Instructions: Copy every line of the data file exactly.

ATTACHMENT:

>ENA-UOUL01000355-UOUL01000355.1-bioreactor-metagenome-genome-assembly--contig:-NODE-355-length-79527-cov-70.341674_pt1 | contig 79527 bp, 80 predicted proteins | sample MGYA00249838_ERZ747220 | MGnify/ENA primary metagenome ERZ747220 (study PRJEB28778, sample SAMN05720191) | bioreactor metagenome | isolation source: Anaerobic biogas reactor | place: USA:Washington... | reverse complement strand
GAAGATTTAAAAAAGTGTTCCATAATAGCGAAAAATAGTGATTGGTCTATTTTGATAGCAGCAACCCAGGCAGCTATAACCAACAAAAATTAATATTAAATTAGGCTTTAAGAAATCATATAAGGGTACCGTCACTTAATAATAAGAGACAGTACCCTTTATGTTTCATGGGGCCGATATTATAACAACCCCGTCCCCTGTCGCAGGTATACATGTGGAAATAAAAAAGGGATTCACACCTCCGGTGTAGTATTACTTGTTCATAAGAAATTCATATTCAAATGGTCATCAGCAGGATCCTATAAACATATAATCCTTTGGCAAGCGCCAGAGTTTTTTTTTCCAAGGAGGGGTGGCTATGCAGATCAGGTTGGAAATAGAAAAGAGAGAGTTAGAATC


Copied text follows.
>ENA-UOUL01000355-UOUL01000355.1-bioreactor-metagenome-genome-assembly--contig:-NODE-355-length-79527-cov-70.341674_pt1 | contig 79527 bp, 80 predicted proteins | sample MGYA00249838_ERZ747220 | MGnify/ENA primary metagenome ERZ747220 (study PRJEB28778, sample SAMN05720191) | bioreactor metagenome | isolation source: Anaerobic biogas reactor | place: USA:Washington... | reverse complement strand
GAAGATTTAAAAAAGTGTTCCATAATAGCGAAAAATAGTGATTGGTCTATTTTGATAGCAGCAACCCAGGCAGCTATAACCAACAAAAATTAATATTAAATTAGGCTTTAAGAAATCATATAAGGGTACCGTCACTTAATAATAAGAGACAGTACCCTTTATGTTTCATGGGGCCGATATTATAACAACCCCGTCCCCTGTCGCAGGTATACATGTGGAAATAAAAAAGGGATTCACACCTCCGGTGTAGTATTACTTGTTCATAAGAAATTCATATTCAAATGGTCATCAGCAGGATCCTATAAACATATAATCCTTTGGCAAGCGCCAGAGTTTTTTTTTCCAAGGAGGGGTGGCTATGCAGATCAGGTTGGAAATAGAAAAGAGAGAGTTAGAATC